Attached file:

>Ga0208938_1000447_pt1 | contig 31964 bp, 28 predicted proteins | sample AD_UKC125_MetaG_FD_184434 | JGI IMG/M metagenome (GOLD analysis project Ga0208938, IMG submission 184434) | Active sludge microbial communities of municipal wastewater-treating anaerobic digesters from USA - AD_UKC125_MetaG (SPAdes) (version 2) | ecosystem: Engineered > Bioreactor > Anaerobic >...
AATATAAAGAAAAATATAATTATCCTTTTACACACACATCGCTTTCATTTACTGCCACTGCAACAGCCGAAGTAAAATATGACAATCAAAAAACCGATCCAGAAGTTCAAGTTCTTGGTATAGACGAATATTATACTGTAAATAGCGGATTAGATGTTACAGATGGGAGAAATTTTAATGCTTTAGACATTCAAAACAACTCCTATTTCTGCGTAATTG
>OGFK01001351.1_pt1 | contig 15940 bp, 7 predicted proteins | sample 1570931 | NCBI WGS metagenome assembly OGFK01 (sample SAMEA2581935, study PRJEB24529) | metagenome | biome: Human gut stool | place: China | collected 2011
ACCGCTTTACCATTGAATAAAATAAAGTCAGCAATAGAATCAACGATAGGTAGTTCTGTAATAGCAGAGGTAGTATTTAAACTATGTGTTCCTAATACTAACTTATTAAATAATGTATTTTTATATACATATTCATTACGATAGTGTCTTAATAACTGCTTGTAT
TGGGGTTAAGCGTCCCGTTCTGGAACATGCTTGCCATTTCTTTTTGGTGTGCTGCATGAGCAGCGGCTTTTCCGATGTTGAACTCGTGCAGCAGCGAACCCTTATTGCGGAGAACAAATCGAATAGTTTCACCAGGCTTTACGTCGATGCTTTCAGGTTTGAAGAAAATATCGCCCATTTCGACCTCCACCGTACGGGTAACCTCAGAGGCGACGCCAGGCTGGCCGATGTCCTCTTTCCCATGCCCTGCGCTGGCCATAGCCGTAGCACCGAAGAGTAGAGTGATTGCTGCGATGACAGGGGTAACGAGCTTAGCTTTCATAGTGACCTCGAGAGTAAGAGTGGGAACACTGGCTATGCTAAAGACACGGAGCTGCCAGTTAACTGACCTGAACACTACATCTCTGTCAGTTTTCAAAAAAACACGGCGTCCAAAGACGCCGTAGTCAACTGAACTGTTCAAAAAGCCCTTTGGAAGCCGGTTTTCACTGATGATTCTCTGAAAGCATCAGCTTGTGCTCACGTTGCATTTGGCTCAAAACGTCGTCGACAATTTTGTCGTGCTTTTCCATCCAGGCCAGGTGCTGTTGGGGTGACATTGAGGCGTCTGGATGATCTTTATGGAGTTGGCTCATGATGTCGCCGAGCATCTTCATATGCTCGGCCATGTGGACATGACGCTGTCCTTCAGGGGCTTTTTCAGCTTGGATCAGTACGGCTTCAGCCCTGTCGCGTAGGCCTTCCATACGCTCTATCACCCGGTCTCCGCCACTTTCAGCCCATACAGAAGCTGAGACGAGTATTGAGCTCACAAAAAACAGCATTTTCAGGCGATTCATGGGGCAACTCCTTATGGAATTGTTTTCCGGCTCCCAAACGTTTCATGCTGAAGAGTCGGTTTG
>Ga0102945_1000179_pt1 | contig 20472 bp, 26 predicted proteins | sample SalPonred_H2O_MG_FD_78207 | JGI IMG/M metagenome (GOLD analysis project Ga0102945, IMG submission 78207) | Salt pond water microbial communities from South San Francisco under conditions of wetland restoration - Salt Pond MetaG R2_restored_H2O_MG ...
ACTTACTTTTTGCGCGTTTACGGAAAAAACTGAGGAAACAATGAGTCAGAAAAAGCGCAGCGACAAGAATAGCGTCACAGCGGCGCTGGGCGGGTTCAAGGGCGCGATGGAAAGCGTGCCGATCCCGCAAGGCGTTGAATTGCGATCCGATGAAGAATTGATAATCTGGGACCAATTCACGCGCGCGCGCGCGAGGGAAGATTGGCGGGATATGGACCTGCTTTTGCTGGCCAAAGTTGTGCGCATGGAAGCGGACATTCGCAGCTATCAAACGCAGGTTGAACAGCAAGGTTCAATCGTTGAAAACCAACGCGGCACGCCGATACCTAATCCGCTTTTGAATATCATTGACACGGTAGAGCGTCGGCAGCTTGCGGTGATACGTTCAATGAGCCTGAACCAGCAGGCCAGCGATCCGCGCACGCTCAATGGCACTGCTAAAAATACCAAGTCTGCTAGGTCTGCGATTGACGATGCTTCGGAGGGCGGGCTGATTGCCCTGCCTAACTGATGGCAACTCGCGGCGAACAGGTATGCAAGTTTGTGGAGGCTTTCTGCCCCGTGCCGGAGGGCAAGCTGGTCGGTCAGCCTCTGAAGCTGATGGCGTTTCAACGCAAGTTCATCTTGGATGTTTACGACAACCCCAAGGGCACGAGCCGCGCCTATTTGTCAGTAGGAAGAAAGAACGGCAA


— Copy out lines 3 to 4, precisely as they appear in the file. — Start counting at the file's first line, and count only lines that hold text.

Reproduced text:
>OGFK01001351.1_pt1 | contig 15940 bp, 7 predicted proteins | sample 1570931 | NCBI WGS metagenome assembly OGFK01 (sample SAMEA2581935, study PRJEB24529) | metagenome | biome: Human gut stool | place: China | collected 2011
ACCGCTTTACCATTGAATAAAATAAAGTCAGCAATAGAATCAACGATAGGTAGTTCTGTAATAGCAGAGGTAGTATTTAAACTATGTGTTCCTAATACTAACTTATTAAATAATGTATTTTTATATACATATTCATTACGATAGTGTCTTAATAACTGCTTGTAT